Facebook Friend otpionsOn a friend’s page, it’s easy to see if you’re “following them” – but you can go an extra step and click on your friend connection menu to get notifications for each post they make or add them to a list. “Close Friends” is one of the automatic lists, but you can create your own too.

Find your lists here, where you can choose your favorite lists:

facebook-friend-lists

facebook-list-favoritesAdding a list to your “favorites” will make it easy to view them under your “News Feed” as a quick filter.

When you are browsing the desktop (non-mobile) version of Facebook, you’ll be able to see everything posted by those people, even if the Facebook algorithm would normally hide it.

Groups:

When you join a group, you can choose how often you want to see the updates shared in the group. Do you want to see everything?  Just highlights? Nothing? You can also specify that you’ll only see posts from people you know. Find all of your groups at this link to review your current settings, note your favorites, etc.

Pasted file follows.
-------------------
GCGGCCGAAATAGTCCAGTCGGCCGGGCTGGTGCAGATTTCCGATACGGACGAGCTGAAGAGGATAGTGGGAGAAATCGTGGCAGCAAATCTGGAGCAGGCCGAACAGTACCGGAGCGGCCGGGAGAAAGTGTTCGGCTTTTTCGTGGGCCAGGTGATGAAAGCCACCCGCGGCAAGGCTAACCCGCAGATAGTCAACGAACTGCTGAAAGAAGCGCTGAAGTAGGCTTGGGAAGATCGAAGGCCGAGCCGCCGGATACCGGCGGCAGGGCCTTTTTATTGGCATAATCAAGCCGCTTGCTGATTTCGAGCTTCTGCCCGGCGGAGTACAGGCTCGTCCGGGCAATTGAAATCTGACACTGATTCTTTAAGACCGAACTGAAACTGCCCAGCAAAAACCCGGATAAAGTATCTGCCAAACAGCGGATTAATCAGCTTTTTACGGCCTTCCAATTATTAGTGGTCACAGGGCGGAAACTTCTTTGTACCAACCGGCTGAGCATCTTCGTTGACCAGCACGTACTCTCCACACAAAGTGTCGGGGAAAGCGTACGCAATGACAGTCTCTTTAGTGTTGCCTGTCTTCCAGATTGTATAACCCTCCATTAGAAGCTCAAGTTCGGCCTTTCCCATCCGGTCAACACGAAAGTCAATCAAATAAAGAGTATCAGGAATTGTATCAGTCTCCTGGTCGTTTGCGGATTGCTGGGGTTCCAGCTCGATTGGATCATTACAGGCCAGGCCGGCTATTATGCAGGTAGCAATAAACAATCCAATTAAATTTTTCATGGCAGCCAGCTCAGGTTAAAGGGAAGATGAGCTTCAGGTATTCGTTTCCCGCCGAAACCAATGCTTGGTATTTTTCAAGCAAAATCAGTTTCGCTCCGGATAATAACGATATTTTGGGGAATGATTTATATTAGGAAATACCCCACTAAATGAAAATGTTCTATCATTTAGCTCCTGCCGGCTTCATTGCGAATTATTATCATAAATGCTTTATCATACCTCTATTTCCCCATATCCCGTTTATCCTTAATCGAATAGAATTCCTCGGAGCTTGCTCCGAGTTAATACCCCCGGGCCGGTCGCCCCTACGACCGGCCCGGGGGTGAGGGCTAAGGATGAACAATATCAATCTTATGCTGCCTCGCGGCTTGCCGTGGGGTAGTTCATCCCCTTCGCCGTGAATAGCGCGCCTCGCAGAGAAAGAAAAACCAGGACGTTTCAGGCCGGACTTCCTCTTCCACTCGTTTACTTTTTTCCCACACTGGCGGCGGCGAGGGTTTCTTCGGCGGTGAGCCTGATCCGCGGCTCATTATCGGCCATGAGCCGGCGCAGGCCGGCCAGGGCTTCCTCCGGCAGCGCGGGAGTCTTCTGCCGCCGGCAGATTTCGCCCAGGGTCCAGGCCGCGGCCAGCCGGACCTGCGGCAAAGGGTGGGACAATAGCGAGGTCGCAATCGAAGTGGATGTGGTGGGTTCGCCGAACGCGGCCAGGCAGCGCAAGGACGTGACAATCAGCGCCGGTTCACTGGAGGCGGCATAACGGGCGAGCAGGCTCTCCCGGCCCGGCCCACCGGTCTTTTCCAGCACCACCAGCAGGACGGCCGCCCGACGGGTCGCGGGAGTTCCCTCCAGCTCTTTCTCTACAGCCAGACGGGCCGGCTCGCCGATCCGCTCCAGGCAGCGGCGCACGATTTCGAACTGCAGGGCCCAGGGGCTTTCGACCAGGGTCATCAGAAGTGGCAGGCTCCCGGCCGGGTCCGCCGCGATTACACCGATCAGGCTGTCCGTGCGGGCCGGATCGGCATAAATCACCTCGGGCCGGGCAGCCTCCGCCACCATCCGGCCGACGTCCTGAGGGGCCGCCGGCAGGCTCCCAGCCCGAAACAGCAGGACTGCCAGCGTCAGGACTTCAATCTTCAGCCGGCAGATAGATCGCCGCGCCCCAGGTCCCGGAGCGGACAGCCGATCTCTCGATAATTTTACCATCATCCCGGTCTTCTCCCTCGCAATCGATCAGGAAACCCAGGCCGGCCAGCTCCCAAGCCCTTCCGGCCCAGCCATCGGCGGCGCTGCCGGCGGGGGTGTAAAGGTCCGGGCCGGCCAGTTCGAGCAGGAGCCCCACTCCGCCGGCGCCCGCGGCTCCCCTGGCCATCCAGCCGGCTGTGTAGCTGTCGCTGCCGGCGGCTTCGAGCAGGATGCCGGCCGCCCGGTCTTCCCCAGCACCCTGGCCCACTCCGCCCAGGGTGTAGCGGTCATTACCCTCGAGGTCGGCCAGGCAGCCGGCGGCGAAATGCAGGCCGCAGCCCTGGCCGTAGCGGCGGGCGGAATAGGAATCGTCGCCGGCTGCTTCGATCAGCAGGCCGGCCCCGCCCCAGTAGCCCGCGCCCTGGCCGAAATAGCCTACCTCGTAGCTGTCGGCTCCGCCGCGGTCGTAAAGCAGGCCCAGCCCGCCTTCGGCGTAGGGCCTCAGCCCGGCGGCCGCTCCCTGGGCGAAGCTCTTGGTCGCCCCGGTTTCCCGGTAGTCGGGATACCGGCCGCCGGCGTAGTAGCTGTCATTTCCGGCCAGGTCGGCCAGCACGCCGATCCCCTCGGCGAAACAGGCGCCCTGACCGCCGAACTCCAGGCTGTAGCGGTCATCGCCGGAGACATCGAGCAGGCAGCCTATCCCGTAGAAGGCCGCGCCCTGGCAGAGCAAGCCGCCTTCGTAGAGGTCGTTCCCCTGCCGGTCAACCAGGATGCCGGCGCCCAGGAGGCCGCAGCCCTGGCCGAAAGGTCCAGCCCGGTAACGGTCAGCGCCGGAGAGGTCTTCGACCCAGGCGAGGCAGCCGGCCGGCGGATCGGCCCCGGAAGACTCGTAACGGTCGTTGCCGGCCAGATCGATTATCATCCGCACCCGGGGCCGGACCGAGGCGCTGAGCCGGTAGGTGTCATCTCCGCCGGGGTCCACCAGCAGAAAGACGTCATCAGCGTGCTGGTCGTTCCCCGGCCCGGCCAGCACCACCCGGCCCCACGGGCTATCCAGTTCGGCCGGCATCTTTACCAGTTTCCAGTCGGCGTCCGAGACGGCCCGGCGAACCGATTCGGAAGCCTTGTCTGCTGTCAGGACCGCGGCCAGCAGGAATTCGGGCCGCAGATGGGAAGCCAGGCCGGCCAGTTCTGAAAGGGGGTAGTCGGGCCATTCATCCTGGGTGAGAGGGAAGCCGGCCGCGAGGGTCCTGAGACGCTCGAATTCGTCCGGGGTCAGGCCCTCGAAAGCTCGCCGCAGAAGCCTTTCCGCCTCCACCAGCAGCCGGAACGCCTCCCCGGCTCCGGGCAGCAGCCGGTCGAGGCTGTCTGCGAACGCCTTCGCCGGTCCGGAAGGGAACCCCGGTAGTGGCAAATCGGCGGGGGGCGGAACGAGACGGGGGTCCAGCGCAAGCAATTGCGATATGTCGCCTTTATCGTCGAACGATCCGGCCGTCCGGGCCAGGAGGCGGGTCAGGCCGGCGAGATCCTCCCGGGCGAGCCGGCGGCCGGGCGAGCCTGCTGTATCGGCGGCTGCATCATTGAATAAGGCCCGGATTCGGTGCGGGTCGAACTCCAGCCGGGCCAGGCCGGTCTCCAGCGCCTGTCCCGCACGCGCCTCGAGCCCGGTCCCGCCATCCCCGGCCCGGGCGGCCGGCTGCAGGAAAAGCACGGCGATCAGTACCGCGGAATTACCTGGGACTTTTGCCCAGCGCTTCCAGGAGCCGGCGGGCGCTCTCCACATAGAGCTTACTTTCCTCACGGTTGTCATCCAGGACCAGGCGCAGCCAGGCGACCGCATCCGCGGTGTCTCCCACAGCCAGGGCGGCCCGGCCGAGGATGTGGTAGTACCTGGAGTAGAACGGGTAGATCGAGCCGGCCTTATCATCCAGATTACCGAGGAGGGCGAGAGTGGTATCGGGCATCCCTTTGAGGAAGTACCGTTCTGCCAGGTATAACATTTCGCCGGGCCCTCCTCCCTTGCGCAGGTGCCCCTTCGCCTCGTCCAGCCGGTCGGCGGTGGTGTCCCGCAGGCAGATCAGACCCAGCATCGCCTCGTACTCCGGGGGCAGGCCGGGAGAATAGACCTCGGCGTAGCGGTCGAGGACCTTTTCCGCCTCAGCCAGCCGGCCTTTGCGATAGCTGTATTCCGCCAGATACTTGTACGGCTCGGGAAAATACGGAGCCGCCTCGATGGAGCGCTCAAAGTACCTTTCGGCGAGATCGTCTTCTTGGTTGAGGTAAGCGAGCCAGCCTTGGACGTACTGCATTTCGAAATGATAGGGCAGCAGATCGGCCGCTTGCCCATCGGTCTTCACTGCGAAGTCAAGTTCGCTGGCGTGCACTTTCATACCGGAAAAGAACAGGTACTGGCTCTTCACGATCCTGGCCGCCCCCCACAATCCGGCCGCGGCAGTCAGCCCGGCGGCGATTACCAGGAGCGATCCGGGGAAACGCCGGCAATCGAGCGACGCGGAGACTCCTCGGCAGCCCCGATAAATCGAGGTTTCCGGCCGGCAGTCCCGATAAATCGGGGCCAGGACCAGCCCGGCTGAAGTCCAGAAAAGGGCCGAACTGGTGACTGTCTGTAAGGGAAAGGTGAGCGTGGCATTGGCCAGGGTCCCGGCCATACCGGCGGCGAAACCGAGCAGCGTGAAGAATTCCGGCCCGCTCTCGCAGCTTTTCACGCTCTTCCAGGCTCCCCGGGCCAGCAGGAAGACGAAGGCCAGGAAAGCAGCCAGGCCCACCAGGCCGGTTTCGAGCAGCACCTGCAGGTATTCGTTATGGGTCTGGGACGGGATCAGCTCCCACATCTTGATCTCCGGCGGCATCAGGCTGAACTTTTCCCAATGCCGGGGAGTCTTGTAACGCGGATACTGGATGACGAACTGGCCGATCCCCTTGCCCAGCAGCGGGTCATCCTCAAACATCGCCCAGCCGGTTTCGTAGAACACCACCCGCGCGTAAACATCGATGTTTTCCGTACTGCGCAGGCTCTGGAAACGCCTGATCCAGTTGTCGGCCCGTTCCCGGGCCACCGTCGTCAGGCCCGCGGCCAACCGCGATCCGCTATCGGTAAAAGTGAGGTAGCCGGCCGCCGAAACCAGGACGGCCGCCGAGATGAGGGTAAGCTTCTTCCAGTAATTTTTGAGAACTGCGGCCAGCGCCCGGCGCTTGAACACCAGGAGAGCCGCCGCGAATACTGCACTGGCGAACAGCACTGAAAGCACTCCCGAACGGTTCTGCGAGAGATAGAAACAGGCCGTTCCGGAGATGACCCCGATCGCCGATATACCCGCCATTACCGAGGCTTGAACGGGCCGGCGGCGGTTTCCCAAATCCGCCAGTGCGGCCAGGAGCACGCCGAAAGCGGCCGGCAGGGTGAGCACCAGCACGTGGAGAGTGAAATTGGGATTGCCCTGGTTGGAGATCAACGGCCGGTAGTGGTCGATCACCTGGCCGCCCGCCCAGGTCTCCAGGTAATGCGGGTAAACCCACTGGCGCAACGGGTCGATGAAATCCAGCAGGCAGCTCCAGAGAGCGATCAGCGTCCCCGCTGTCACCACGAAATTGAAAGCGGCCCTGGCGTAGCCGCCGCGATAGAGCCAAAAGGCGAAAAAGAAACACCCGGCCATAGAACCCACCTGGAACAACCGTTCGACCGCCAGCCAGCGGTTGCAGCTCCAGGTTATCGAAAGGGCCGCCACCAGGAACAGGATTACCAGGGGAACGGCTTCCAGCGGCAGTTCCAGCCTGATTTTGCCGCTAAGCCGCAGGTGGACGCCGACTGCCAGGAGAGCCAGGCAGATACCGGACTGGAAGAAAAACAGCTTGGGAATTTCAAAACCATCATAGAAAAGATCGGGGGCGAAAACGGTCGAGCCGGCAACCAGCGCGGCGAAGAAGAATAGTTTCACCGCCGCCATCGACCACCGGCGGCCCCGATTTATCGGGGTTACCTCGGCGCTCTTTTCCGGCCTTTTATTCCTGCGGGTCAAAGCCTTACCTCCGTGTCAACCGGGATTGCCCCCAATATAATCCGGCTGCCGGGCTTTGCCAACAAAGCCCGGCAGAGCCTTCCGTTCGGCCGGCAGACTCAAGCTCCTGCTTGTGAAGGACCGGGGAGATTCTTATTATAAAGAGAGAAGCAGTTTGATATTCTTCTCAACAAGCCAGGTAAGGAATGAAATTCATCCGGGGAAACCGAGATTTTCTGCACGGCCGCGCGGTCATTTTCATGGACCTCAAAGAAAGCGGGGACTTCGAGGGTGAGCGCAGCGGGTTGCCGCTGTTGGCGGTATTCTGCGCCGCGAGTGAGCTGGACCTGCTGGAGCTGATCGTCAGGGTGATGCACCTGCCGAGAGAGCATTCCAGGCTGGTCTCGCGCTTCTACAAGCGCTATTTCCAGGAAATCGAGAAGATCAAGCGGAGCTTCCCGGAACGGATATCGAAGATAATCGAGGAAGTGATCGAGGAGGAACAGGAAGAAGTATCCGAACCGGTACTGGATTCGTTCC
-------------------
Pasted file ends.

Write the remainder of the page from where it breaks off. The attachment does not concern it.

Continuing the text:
facebook-groups

Pages:

Facebook has two major incentives to not show all the notifications from the pages you like. One is for users: if they show too many, you may feel your personal content has been drowned out by ads. One is for their own profit: if they show fewer updates and pages want to share more, they can charge pages to push more content to you. Which then become more like ads and the cycle begins again…

If you have specific pages that you’d like to see, you can use “Get Notifications” the same way you can for friends – it’s under the “Liked” menu:

facebook-page-options

And, just like for friends, you can also create lists – called “Interest lists” for pages, that give you a quick place to see all updates for pages on that list. Here’s one I’ve created for Chicago-Kent pages.

Total control?

After the stories with Facebook’s experiments on users, several writers decided to try experiments with their own Facebook feeds to see what they could learn:

What did they find? You can annoy your friends very quickly when you start liking everything and those notifications flood their feeds. Also it’s very hard to get rid of certain types of content: engagement announcements, new jobs, birthdays, etc.

Whatever your strategy, it’s likely that Facebook will continue to decide what you need to see most, and there’s only so much you can do to work around that.